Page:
Decision speed is not as important when considering investments that we plan to hold for years. Relative to this investment horizon, it doesn't so much matter if it takes us a minute or a day to make an investment decision.

When considering a much shorter trading horizon, decision speed is of utmost importance. If we want to buy and sell stock over the period of milliseconds, we can't take seconds to make decisions. Correspondingly, we also value decision complexity less at a trading horizon of this size.

We can look at this range of trading horizons and think about which regions are more suited for human investors and which are more suited for computational investment.

When trading at very high frequencies, we need to leverage technical analysis to make many simple decisions very quickly. Thankfully, these decisions are often simple enough to capture in computer code. As a result, we often see computers trading over these shorter trading horizons.

Over a longer trading horizon, where decision speed is less of a factor, and the decisions are complex, humans typically outperform computers.

Let's think about the different types of hedge funds we might find in the wild. On the one hand, we might see an HFT-based fund using technical analysis to trade over a millisecond horizon. On the other hand, we might find an insight-driven, human-based hedge fund holding positions for much longer. In between, we often see humans and computers working together.

The first technical indicator that we are going to consider is momentum. **Momentum** refers to the relative change in price for a stock over a certain number of days.

If we consider the two points on the price chart below, we can see positive momentum.

If we consider these two points, we can see negative momentum.

The slope of the line connecting the two points indicates the strength of the momentum, either positive or negative.

We can incorporate momentum into a trading strategy. Many folks choose to buy on positive momentum and sell on negative momentum because they anticipate that the current trend is going to continue.

While we have seen what momentum looks like visually, we need a quantitative representation of momentum that we can use in a machine learning context.

We said that momentum refers to the relative price change over a certain number of days. To calculate momentum, we have to define how many days we want to use. For example, we might consider a five-day momentum that compares prices from five days ago to prices today or a ten-day momentum that uses an equivalent comparison.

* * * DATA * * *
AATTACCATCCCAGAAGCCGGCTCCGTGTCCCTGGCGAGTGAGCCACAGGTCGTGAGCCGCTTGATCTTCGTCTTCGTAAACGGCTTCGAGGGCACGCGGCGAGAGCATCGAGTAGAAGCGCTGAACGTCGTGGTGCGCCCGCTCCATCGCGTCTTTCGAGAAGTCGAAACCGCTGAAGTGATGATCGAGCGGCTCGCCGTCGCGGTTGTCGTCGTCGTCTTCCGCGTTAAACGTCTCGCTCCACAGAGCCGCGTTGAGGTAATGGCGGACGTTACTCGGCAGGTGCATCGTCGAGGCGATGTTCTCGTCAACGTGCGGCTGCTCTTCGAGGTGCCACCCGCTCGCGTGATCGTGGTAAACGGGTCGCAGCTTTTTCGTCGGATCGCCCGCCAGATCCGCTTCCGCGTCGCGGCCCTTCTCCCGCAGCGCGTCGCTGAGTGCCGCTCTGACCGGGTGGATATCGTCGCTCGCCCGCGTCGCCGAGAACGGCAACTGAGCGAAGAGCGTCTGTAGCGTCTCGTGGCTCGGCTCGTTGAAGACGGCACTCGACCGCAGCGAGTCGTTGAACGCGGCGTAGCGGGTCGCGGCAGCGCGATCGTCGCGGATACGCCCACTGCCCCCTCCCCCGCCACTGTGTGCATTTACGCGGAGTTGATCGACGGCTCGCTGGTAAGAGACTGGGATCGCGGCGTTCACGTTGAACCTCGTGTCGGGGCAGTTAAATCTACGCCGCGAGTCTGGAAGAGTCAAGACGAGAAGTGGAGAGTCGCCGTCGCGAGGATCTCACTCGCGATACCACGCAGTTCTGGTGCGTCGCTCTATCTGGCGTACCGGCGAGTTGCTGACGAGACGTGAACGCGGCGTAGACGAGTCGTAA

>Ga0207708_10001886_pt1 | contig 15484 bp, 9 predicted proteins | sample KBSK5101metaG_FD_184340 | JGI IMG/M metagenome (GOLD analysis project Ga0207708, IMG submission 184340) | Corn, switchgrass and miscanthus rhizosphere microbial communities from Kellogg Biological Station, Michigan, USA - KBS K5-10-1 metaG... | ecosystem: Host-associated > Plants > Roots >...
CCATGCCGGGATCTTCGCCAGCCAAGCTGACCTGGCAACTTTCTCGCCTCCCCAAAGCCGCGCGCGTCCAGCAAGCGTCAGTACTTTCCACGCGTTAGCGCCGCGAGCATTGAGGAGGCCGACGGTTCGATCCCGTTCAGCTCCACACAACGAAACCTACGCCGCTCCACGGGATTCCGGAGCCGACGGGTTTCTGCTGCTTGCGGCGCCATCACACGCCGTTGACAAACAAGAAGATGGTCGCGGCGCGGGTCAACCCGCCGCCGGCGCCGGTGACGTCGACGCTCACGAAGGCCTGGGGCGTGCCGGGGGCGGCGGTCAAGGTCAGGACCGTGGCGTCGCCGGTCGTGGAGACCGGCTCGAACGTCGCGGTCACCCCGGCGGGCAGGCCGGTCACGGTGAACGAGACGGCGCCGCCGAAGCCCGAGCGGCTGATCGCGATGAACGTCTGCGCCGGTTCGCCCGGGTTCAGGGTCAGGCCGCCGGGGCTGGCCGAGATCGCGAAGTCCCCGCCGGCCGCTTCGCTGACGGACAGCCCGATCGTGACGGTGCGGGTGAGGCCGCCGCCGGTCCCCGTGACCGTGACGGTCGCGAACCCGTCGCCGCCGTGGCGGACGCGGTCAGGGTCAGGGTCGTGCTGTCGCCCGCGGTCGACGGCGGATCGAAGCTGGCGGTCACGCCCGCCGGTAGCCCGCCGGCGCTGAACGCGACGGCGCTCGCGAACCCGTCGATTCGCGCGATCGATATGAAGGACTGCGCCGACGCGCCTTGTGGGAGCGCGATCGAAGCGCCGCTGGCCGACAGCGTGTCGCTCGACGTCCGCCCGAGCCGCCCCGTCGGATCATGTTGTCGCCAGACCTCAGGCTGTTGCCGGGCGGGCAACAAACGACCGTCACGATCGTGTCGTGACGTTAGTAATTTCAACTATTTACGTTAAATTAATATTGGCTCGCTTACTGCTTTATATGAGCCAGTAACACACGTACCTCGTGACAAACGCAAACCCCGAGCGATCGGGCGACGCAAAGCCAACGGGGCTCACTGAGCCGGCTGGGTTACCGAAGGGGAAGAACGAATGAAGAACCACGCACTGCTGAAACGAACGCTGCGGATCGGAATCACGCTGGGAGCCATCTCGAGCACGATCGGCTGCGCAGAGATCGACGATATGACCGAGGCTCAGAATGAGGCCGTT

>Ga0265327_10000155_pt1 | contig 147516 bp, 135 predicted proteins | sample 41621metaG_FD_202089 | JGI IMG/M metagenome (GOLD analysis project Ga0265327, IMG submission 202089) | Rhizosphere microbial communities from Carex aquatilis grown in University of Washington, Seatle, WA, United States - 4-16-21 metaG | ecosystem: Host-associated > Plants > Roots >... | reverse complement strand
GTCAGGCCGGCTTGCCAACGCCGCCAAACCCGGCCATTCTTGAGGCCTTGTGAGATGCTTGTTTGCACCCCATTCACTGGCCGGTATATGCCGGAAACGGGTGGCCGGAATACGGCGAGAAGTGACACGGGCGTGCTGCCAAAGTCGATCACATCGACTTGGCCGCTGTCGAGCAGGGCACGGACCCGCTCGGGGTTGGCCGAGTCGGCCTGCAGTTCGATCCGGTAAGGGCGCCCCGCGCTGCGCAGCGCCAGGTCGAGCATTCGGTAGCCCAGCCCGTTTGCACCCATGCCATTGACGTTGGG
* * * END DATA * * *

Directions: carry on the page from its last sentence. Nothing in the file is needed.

Generally, if we want to calculate the $n$-day momentum, $m$, at day $t$, using a sequence of prices, $p$, we can use the following formula.

$m_t = \frac{p_t}{p_{t-n}} - 1$

This formula gives us a number indicating how much the price of a stock has risen or fallen between day $t - n$ and day $t$. We typically see numbers for momentum between -0.5, for a significant price drop, and 0.5, for a significant price jump.

Our next indicator is **simple moving average** (SMA), which, given $n$, computes the average price over the previous $n$ days, known as an $n$-day window.

We don't have to compute the SMA for only a single day. Instead, we can repeatedly slide our window forward one day to compute the $n$-day SMA for every day from $n$ to today. The plot of such an SMA is shown below.

Note that the SMA plot essentially looks like a smoothed version of the price chart. Also, notice that the movement of the SMA data lags that of the pricing data; in other words, the peaks and troughs that appear in the pricing data don't appear in the SMA data for several days.

There are at least two different ways that technicians use simple moving averages in their trading strategies. First, they look for places where the current price crosses through the SMA, as seen below.

Such crossovers tend to be significant events, especially when $n$ is quite large. Coupled with supporting momentum, a crossover might constitute a strong buy or sell signal.

Technicians might also use simple moving average as a proxy for underlying value. In other words, if we calculate the average price over a large enough window, we might be able to estimate the true value of the company.

If we see a large excursion from such a simple moving average, we should expect that the price is going to regress toward that average. Given that knowledge, excursions may present trading opportunities.

For example, we can uncover one potential buy signal and two potential sell signals below by looking at such excursions.

Just as we saw with momentum, a visual representation of simple moving averages is not enough. We need a quantitative representation of SMAs if we are to use them in our machine learning algorithms.

Generally, if we want to calculate the $n$-day simple moving average, $SMA$, at day $t$, using a sequence of prices, $p$, we can use the following formula.

$SMA_t = \frac{\sum_{i = (t - n)}^t{p_i}}{n}$

We can also quantify buy and sell signals.

$f(SMA_{it}, p_i) = \left\{
\begin{array}{ll}
Buy, & \quad \frac{SMA_{it}}{p_i} - 1 > 0 \\\\
Sell, & \quad \frac{SMA_{it}}{p_i} - 1 < 0
\end{array}
\right.$

Similar to momentum, values for SMA typically range from -0.5 to 0.5.

Suppose we have the following plot demonstrating the price of a stock over time.

We want to leverage simple moving averages to inform us of potential buying and selling opportunities. Let's add the simple moving average to the plot.

We are trying to decide how much of an excursion from the simple moving average we should use as a trading signal. We might choose a fixed percentage of, say, 1%.